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You kids get off my lawn. 

Ashes - Ilsa J. Bick I don't mean this nastily, but this book did not do it for me. Mostly I think it's wrong-book-wrong-time syndrome, so you shouldn't take my grousing too seriously. This may be a good book for you, whoever you are, and my two-stars "its ok" means exactly that: it's ok.

Teenage Alex, who is dying of a brain tumor, goes off to the Wisconsin woods to go on walkabout after her parent die and she realizes, given the tumor, she may never have the chance again. A weird pulse goes off seemingly curing her ailments but killing anyone between the ages of 20 and 60. Young'uns (roughly anyone past the age of puberty) who are not killed in the pulse transform into bloodthirsty zombie monsters. But not Alex, of course. She's with a grandpa and his grandchild charge, a 9- or 10- year old Ellie, when the pulse happens, and the section dealing with the grandfather's death was really good.

This should be a slam dunk for me. Here's some zomzomzom fic taking place in an area I know well enough to sit up and take notice: the snow-wintering Midwest, with its small-towned small-mindedness. Then Ellie settles in like a headache. I haven't encountered a child character as sucky as Ellie in a long while. My son is near her age, and if he said any of the stupid, obvious shit she does, even if I were bleeding out in my oldness, I would rise from my grave and put him down. This is what we call parenting, when we are being obnoxious. No child character should be allowed to speak as plainly and act as plot-inducingly as this. Time out, snot-nose. You go lay by your dish.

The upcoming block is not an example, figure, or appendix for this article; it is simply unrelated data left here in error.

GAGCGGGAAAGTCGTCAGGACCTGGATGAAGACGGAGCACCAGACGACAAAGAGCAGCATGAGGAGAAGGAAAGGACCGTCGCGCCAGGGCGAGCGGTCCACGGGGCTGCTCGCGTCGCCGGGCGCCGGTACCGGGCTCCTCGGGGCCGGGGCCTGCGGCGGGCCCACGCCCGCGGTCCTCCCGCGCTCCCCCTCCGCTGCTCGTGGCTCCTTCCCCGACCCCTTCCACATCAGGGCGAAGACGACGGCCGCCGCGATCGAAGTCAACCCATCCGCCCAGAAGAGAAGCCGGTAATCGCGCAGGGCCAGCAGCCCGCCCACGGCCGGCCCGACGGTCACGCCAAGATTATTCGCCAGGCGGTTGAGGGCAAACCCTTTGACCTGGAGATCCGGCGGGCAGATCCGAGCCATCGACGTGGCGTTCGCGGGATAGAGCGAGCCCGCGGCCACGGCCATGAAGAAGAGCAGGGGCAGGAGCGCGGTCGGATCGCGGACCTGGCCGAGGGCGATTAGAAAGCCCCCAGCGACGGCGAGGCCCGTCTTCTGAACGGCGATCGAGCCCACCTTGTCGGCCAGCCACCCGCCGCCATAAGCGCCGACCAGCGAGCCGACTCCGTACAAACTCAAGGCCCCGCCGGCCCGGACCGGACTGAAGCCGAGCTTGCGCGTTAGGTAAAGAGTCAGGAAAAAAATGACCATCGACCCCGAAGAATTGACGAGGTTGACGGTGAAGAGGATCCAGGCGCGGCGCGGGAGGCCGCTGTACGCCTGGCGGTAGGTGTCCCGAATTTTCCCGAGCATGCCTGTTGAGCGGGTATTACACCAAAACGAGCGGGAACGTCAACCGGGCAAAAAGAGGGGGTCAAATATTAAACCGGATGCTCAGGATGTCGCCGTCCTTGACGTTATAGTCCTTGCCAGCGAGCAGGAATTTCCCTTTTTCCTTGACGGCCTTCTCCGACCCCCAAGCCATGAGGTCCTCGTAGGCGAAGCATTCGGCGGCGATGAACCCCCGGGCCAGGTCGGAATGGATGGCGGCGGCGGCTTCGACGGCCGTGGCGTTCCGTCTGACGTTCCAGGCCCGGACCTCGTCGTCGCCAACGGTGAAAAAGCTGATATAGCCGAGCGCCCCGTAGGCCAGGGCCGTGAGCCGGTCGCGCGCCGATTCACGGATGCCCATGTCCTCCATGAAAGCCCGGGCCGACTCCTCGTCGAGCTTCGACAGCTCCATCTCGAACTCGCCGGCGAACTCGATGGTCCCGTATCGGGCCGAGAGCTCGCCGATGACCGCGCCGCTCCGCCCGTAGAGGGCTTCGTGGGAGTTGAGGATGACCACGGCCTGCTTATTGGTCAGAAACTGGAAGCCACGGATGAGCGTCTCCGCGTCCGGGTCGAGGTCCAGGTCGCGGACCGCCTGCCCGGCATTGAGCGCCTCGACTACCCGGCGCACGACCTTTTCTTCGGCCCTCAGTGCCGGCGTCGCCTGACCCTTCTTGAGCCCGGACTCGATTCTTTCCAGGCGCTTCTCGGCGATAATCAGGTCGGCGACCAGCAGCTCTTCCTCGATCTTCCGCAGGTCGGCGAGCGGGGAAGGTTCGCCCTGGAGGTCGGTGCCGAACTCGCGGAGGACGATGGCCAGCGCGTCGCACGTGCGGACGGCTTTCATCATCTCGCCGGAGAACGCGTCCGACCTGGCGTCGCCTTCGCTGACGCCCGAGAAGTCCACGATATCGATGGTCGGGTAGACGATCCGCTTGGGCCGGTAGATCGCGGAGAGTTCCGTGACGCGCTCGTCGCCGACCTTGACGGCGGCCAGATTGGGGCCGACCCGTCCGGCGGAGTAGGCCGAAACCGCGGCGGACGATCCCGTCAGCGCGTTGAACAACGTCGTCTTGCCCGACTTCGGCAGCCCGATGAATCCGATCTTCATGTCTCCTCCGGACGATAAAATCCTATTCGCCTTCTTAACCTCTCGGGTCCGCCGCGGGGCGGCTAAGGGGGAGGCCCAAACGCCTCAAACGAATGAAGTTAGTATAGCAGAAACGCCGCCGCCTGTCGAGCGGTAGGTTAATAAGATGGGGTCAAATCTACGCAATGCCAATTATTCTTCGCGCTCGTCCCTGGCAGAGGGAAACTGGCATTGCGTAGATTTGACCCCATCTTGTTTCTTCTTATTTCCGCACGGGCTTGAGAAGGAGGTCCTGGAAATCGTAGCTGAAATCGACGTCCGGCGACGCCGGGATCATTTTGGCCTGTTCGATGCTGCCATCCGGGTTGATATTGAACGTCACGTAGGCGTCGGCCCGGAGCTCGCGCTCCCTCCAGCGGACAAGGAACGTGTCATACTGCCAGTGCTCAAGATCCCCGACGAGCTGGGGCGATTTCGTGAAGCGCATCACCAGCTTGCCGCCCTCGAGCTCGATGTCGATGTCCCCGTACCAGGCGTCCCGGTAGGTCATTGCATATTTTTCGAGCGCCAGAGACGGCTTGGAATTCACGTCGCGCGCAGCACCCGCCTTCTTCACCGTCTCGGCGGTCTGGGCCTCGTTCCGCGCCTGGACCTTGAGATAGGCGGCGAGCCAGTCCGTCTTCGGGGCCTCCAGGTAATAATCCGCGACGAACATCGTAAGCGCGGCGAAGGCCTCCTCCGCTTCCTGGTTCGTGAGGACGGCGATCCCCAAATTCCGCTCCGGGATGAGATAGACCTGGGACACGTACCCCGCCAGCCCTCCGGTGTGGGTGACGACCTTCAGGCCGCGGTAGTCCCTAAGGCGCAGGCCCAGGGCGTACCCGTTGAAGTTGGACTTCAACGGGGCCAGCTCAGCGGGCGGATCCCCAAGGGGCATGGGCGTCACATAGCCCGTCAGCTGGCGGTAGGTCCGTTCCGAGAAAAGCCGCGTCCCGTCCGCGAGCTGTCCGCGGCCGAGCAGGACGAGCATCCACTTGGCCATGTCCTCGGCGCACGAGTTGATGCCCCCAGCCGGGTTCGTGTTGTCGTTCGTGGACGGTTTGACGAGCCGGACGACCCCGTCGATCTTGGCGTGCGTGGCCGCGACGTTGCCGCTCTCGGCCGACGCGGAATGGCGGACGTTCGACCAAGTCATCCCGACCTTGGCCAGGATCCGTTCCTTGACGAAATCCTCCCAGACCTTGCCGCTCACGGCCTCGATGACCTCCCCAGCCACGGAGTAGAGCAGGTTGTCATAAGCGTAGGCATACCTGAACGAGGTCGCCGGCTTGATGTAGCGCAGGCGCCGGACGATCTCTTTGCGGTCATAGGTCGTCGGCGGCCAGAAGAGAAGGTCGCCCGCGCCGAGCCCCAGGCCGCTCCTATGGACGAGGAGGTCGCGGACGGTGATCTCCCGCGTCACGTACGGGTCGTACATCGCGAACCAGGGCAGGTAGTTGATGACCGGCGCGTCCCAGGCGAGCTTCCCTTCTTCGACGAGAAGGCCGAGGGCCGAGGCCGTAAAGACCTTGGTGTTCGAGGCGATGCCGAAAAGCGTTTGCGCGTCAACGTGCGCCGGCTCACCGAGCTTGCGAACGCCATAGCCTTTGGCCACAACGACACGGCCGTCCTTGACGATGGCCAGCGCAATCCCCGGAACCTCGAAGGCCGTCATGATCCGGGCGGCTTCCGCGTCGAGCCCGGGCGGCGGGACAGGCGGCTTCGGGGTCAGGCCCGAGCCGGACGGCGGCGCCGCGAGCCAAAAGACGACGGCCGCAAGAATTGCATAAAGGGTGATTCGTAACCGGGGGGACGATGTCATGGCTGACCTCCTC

I didn't even have a problem with the shift mid-book, which had our principle, Alex losing her romantic lead, a soldier with seeekrits, and Ellie in a tumble of action. See you later, Ellie, or not. That was actually kind of cool, nodding towards the randomness of survival in a wasted America. You will not get what you want. The end of the world was not designed so you can fall in love and have babies to repopulate the Earth. This isn't about reforming a nuclear family in a wasteland to make the reader feel better. Good.

But, then she falls in with small town, but with seeekrits, I totally lost interest in the cult dynamics, and fast. I spent my giving a crap on unworthy Ellie and an obviously damaged love interest, so when we started into character sketches for people who were clearly evil and insane, I was all a-meh. I skipped ahead to the ending, which had a nice, evil snap to it, like a Twilight Zone episode - oh god, my glasses! how will I reeeaaaad?! Then I realized I wasn't going to backtrack and read the events leading up to the snap. There wasn't enough here here to keep me going. The prose is workmanlike, and often really good in places, but not good enough to keep me from skipping to end and spoiling myself on the twist.

Plus, I keep seeing these nutty religious cults popping up in post-apocalit, and they are beginning to bother me. They feel like easy targets - omg, maybe we're the real mindless monsters, have you ever thought of that?? - and I'm just getting tired of authors taking aim at the side of that barn. Yes, I think we can all agree that secretive, insular communities run by charismatic leadership are a bad idea. Moreover, I just don't buy that this kind of community would have such a well-developed ethos just a few months after the pulse.

But that is just me, and if you are looking for some fast-paced zombie thrills, you could do a lot worse.